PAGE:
People new to Linux tend to react to any reference of the Linux shell terminal with fright. But there is nothing scary about our beloved shell terminal, or what we most commonly call the command-line interface (CLI) or simple the command-line. It is a very powerful place to interact with Linux. Every operating system has its own “command-line,” including Windows.
Unlike a graphical user interface where the operating system is directed to perform varied tasks via point-and-click operations, the Linux shell terminal lets you do the same by typing commands made up of a line of text. That is how we got the “command-line.” The shell just interprets the commands that you type.
The main purpose of this article is to show users new to Linux how to access a shell terminal, and how to open and edit files from its interface. Keep in mind that you do not need to know how to use a shell terminal to use any Linux desktop distribution, but there are occasions when you will need to edit certain configuration files that do not have a graphical management interface.
So I will take you step-by-step on how to become familiar with the command line. Just very basic stuff, nothing fancy. Keep in mind that there are many shells in Linux and other UNIX-like operating systems, but you do not need to know all of them. It is sufficient to know that the default shell in Linux is called Bash, short for Bourne-Again SHell. The name has nothing to do with a religious group or sect, just derived from the name of a very important geek in our history.
You will always find an entry for the shell terminal in the menu of any distribution you are using, and depending on the distribution, it could listed as a Terminal or Konsole. If you are using the latest edition of Ubuntu, follow these steps to launch it:
Press the Super key on the keyboard (that is the key with the Windows logo on it. If you are lucky enough to have a keyboard without that logo, it is the key between the Ctrl and Alt keys). Or just use the mouse to click on the Ubuntu log on the top-left corner of the desktop. In the search box that appears, type “term” or “terminal.” The Terminal should be the first result returned. Click on it to launch it.
Now that you have found and started it, the image below shows what you should have on your desktop. sun@hu:~$ is called the prompt. sun is the username; hu is the hostname, or the name, of the computer; “~” (tilde) represents your home directory; the dollar sign indicates a non-administrative user. Note that if you are not in your home directory, “~” will be changed to reflect the correct present working directory.
Because Ubuntu uses the sudo command to grant administrative privileges, when attempting to edit a file that requires such a privilege, the right way to access the file is to use the gksudo command. gksudo is the GTK+ frontend for sudo. gedit is a graphical text editor. If you from Windows, this is just like Notepad, only much nicer.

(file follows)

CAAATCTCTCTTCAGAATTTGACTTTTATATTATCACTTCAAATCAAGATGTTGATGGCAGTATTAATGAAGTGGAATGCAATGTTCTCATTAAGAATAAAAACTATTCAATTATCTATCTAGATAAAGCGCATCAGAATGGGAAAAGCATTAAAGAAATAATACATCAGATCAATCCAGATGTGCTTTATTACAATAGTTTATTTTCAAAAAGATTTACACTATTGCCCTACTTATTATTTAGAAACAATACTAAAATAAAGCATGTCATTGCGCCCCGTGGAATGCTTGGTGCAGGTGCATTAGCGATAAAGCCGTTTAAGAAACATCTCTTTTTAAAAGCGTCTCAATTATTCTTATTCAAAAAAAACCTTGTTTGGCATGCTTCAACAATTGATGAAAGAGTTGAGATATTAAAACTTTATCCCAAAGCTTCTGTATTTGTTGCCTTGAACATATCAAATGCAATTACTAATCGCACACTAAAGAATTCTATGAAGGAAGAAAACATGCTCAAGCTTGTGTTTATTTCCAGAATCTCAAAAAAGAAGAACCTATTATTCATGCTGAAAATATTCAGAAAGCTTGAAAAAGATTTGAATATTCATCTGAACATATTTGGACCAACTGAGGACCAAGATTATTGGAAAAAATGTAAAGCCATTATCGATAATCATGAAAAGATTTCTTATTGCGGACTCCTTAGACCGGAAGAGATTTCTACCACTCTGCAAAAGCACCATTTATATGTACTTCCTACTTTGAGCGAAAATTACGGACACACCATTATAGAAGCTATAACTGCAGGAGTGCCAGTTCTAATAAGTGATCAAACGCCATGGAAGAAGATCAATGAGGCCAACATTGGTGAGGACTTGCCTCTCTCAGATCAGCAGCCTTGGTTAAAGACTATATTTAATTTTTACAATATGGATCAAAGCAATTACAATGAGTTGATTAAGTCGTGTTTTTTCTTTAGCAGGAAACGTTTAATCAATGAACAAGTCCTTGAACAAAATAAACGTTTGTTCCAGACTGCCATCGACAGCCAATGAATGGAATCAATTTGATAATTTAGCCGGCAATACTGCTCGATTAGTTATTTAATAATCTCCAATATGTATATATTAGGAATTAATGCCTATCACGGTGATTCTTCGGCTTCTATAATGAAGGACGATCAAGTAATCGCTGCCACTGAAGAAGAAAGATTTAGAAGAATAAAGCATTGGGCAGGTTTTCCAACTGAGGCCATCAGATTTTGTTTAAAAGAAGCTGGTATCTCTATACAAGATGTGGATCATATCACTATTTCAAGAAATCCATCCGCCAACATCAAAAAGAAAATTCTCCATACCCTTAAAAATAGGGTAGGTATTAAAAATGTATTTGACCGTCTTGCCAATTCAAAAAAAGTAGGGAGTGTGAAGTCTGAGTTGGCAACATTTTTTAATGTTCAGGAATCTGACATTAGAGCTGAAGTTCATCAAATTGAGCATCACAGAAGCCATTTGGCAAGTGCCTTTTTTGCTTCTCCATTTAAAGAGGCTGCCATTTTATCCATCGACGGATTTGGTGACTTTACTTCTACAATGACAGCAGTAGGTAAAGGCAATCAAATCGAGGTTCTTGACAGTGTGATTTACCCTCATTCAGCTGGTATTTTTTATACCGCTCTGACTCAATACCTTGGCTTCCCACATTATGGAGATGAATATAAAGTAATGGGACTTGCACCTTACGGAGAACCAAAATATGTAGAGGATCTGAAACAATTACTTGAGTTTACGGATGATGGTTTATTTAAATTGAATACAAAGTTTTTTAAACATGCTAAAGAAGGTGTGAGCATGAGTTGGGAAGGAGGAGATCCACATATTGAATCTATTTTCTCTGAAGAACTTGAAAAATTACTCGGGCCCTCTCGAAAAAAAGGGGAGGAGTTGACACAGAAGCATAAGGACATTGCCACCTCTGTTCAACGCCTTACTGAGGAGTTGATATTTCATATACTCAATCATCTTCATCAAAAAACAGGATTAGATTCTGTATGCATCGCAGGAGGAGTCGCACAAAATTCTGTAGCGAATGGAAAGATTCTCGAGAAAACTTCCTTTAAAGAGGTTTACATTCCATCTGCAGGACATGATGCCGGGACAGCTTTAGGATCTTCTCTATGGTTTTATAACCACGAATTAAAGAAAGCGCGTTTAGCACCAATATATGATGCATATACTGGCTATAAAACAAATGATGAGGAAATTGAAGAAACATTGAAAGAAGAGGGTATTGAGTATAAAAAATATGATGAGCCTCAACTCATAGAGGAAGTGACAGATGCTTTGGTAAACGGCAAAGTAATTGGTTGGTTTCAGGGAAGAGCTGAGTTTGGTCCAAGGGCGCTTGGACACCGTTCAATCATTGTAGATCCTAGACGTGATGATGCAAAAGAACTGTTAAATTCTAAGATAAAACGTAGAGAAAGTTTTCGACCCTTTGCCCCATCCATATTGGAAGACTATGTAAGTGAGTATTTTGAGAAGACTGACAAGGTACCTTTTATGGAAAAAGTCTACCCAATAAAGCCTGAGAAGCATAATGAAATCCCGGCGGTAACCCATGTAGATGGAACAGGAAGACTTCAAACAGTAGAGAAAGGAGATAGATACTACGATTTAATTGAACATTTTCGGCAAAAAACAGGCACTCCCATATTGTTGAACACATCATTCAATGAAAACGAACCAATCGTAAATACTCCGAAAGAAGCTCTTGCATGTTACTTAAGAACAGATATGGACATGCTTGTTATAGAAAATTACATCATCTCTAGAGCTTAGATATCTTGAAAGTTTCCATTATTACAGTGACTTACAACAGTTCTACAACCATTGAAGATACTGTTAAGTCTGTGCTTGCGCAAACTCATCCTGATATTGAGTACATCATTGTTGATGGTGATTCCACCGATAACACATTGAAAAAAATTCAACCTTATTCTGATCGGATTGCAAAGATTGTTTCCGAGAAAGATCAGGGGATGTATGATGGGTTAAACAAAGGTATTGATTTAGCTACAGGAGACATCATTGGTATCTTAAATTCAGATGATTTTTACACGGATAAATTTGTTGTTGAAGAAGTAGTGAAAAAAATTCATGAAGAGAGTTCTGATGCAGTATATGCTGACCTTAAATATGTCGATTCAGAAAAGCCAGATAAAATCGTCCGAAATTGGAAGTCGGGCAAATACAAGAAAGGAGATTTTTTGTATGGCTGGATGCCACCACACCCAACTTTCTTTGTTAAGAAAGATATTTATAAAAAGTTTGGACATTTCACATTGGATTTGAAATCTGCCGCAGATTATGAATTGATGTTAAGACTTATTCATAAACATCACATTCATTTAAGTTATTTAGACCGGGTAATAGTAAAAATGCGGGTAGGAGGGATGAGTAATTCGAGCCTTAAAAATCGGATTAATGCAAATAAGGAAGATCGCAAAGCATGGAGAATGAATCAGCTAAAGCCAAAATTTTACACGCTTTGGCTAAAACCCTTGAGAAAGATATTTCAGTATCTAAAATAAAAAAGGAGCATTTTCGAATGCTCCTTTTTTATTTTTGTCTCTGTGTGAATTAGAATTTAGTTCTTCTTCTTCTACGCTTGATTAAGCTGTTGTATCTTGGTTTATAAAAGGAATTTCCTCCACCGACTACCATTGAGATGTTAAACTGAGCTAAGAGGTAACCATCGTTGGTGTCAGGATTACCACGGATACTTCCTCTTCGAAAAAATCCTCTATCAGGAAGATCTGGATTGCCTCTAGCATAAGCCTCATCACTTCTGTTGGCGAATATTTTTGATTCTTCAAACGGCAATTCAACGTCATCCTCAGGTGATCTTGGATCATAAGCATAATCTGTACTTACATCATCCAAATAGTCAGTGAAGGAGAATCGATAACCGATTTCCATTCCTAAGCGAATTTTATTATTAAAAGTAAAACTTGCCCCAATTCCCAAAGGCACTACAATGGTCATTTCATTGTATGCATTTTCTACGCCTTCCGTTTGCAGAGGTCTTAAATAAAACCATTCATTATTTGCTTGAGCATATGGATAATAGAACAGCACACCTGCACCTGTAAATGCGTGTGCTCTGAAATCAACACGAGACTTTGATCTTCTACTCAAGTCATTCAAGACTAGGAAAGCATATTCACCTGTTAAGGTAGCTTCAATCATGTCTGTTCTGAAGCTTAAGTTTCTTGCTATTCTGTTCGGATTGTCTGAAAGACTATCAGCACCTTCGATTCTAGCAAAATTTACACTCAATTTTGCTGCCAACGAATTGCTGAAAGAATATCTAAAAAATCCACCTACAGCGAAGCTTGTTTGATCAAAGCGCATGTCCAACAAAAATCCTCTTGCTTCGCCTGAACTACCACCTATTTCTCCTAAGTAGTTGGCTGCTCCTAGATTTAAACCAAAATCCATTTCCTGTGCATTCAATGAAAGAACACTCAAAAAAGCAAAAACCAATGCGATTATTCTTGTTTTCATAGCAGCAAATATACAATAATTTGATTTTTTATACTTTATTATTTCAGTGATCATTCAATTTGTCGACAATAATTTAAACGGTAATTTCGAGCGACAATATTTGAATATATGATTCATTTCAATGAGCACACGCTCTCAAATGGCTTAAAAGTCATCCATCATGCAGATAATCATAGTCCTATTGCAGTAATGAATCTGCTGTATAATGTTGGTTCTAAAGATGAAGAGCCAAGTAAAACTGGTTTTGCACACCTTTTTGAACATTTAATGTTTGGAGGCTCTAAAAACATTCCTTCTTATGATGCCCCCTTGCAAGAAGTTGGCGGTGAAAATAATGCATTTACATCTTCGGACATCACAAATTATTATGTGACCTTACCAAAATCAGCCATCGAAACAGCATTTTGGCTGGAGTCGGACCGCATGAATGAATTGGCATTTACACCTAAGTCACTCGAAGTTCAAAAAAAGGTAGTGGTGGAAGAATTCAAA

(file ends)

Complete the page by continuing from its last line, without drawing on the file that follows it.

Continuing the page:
If your distribution is powered by the K Desktop Environment (KDE), with the Kickoff Menu, you can find and start the terminal by clicking on the menu’s icon and typing “term” or “terminal” in the search box. One of the results should listed as Terminal or Konsole. Click to start it. If you are using a KDE menu that does not have a search box, the terminal is most likely going to be under the Accessories menu category.
The terminal you see on your desktop should be just like the one shown below. The components of the prompt is the same as that of Ubuntu or any distribution using the GNOME desktop environment.
If your distribution uses the traditional root account system, where there is a separate root user with a password, besides the regular user(s), and you have to edit a system-wide file, one that requires authentication as an administrator, you will first have to type the su command. When you type su (switch user), the system will prompt you for the password of the root or superuser account. After you authenticate successfully, you may then open the file you wish to edit with a text editor. # (octothorpe) indicates that you are working as the root user.
This screen shot is used to explain a few basic commands that you may use to navigate the terminal. When you first launch a shell terminal, you will be in your home directory. You can verify that by typing the pwd (present working directory) command. It will always return whatever working directory you are in. If you need to edit a file that is not in your present working directory, and you want to switch or change to the file’s directory, just type the cd (change directory) command followed by the directory you want to change into. As shown in this image (see number 2), I changed into the /etc/default directory. Typing the ls command by itself will list the files in the present working directory. Finally, you can open the file without appending the directory it is in before the name of the file.